What if the faulty driver has inadequate insurance to cover all my damages?
If the faulty driver does not have insurance coverage to the extent of your damages, you may be able to recover under your own insurance policy if it provides you with “underinsured motorist coverage.” It is often advisable to have an attorney review your insurance policy to determine whether or not this coverage is available to you. Settling with the faulty driver’s insurance company may affect your insurance company’s responsibility; therefore, one should consider consulting an attorney before any settlement.
What if the faulty driver had no insurance?
As a practical matter, you can only recover if the faulty party has available assets or insurance. In some instances, a faulty driver who does not carry his or her own insurance may nonetheless be covered by another person’s insurance policy. Additionally, if the faulty driver was acting during the scope of his employment at the time of the crash, they may be covered by their employer’s insurance. If your own insurance policy provides you with “uninsured motorist coverage,” you may be entitled to compensation from your own insurance company if the faulty driver has no insurance. Given the complexity and nuances of these various insurance coverage issues, it is often advisable to seek the assistance of an attorney to determine the existence of insurance or other assets that may be available to satisfy your claim.
May I have my health insurance pay for my medical treatment?
Yes. Your rights to recover damages incurred in an automobile wreck that was the fault of another is not affected by any payments made by your health insurance. Depending upon the terms of your health insurance plan, the payments made by your insurance company may, however, be subject to reimbursement in the event of a recovery by you against the party at fault.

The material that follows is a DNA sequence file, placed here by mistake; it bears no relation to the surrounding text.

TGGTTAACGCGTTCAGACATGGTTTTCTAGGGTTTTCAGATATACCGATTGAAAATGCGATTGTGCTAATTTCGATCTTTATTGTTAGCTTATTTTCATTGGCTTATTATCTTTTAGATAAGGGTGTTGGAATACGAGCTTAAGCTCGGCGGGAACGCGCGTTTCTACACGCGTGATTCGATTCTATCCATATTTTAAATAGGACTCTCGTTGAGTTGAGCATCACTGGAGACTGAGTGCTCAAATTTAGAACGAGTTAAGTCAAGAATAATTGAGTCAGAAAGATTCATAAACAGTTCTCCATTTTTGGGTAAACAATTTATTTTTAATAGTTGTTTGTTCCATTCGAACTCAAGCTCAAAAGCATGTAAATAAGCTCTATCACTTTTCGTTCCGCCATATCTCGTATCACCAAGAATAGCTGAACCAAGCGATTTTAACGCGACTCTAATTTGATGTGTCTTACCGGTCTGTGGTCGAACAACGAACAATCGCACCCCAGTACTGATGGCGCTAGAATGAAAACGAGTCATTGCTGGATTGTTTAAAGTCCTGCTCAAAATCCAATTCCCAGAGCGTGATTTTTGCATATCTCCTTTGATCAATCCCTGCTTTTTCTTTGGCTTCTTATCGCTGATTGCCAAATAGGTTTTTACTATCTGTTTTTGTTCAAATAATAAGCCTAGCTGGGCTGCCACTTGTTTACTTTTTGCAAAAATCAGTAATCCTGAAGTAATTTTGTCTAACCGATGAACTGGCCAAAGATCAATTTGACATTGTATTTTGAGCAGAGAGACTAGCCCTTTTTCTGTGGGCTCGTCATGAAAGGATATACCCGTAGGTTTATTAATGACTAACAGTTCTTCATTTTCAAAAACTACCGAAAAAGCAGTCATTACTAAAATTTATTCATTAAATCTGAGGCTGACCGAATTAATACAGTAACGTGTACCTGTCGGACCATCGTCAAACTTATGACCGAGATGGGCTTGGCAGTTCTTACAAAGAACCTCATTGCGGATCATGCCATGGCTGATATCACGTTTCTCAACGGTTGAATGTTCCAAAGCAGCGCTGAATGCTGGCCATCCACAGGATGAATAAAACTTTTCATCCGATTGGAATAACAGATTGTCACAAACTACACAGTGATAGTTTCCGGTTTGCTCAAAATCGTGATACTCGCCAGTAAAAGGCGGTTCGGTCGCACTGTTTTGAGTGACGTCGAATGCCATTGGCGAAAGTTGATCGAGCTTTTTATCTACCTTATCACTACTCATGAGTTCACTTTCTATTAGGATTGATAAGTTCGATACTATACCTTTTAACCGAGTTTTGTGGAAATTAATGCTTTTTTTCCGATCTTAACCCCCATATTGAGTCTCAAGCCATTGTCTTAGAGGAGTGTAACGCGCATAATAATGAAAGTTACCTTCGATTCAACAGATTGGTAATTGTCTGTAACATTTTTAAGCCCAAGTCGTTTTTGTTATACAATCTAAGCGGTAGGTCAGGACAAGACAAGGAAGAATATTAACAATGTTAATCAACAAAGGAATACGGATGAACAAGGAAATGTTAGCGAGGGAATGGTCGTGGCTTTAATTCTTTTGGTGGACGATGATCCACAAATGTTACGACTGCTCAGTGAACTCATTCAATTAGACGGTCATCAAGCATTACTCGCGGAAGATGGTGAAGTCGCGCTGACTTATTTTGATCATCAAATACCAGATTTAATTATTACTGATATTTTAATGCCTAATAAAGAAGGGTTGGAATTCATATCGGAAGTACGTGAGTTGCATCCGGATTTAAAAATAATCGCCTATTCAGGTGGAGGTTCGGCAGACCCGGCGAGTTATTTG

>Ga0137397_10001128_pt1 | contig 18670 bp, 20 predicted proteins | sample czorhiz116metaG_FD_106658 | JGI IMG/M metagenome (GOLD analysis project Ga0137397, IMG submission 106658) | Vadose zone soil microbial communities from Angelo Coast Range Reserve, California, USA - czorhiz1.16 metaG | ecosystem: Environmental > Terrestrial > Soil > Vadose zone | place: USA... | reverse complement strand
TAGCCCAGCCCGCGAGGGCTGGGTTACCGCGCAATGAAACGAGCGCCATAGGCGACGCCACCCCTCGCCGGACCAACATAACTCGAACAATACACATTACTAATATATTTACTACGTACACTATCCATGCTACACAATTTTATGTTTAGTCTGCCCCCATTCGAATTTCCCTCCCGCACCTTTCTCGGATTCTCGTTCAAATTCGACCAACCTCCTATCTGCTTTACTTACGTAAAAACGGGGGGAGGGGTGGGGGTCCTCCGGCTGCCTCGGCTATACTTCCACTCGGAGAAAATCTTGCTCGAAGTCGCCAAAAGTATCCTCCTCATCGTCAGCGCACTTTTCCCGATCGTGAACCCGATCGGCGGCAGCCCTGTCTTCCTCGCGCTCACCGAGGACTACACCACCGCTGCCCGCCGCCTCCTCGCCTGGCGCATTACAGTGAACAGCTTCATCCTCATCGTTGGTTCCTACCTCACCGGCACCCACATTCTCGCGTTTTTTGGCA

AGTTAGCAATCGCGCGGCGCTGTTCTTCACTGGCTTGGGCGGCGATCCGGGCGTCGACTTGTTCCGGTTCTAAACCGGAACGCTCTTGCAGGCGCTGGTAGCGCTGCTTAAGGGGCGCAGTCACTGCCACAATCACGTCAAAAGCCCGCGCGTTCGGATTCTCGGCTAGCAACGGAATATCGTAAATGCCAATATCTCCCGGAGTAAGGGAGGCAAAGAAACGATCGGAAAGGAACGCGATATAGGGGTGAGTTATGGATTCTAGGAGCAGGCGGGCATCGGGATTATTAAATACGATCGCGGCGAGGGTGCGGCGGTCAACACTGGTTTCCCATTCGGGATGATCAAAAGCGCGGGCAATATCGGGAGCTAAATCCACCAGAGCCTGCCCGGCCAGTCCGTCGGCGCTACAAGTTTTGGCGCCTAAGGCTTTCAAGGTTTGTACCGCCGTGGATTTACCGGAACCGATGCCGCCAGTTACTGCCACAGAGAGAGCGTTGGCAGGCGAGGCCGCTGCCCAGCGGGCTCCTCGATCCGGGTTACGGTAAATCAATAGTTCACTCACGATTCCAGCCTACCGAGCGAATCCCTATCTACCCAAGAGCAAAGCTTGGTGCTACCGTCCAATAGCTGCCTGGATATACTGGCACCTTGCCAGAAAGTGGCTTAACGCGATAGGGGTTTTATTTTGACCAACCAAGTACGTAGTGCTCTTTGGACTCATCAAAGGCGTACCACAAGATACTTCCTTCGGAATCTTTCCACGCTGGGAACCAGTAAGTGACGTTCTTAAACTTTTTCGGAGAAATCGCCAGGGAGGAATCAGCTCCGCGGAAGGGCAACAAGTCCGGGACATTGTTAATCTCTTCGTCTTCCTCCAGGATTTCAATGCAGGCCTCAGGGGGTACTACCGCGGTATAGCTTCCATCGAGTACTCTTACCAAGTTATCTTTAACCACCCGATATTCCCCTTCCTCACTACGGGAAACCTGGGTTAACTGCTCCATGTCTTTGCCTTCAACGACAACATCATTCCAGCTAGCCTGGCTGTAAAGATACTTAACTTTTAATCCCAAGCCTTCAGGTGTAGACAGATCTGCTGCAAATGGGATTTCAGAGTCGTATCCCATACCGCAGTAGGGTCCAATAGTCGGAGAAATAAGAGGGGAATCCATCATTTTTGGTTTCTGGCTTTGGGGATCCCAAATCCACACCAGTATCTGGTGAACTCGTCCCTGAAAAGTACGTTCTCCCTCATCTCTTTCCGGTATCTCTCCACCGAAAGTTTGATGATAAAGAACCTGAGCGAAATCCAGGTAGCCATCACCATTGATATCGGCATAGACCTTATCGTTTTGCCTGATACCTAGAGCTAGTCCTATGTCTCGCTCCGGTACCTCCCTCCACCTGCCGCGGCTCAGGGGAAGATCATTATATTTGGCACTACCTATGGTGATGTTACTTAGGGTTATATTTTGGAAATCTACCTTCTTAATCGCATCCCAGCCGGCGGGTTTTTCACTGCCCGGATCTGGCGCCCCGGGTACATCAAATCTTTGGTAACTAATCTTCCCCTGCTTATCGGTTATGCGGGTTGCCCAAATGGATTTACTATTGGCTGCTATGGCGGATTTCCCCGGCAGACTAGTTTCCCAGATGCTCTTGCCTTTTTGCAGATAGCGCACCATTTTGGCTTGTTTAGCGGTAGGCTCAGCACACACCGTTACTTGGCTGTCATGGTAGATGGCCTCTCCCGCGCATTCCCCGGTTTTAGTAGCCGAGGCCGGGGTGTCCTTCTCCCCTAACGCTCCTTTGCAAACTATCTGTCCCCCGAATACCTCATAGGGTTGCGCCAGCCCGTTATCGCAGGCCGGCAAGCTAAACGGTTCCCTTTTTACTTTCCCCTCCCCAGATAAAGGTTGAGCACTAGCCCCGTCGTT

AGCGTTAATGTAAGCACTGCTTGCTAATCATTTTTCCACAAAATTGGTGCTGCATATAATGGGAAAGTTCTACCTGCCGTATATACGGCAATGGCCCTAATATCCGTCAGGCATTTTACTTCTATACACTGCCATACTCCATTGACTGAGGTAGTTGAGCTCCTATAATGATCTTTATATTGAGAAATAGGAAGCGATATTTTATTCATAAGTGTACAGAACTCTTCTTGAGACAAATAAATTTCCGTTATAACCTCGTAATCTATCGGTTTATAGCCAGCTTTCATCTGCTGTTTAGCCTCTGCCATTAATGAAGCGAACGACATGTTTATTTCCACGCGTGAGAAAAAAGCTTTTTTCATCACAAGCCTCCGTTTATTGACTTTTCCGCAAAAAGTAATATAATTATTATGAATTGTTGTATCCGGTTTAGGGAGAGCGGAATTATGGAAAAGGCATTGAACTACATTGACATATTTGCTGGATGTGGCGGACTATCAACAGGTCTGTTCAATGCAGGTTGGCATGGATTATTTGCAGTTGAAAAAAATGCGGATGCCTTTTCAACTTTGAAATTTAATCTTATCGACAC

What am I entitled to be compensated for if the other driver was at fault?
Generally speaking, if you are involved in an automobile wreck that was the fault of another, you may be entitled to reimbursement for your medical and pharmacy bills associated with treatment for injuries sustained during the crash, cost of future medical treatment, lost wages, pain and suffering, property damage and reasonable automobile rental charges incurred as a result of the crash. You may also recover other costs directly attributable to the crash, such as towing, storage, etc.
Should I go to the doctor if I’m only “a little sore?”
Certain injuries may not manifest themselves until some time afterward. By not seeing a doctor, you risk delaying your treatment and further injury. Even minor soreness can be an indication of a more significant injury. If you believe that you may have been injured, you should see a doctor. It is not uncommon for insurance companies to argue that the failure of an individual to see a doctor right away indicates that an injury diagnosed later must have resulted from an unrelated event after the crash.
Don’t I need to hire one of those “big firms” on TV?
Well, those big firms do have a place in the system, but I would hope that you give me a chance to prove why my local service is a better option for most folks.
If I have to pay an attorney, will I not get the same amount of money if I just settled for less on the front end?
This is a dangerous presumption based on the belief that a person can figure out what their case is worth. There have been numerous studies that show retaining a lawyer, on average, significantly increases the amount of settlement received so that it offsets what the attorney fee is.
How much is my case worth?
There are many factors that go into valuing a case. The type of injury, the amount of the medical bills and the severity of the crash all play a part in how much you should get paid for the crash.
Why should I hire a lawyer?
I don’t want to sue anyone. Hiring a lawyer in an auto wreck puts an experienced advocate on your side who understands how to prepare, present and negotiate your injury case. Hiring a lawyer does not mean you are suing someone. The vast majority of cases settle with no lawsuit being filed, and lawsuits are only filed as a last resort with full agreement by the client.
How much does it cost to hire you?
I work on a contingency basis. This means I am paid only if you get a settlement from the insurance company. If you do not get a settlement, I do not get a fee. For the bulk of my cases, my commission fee is only 20%.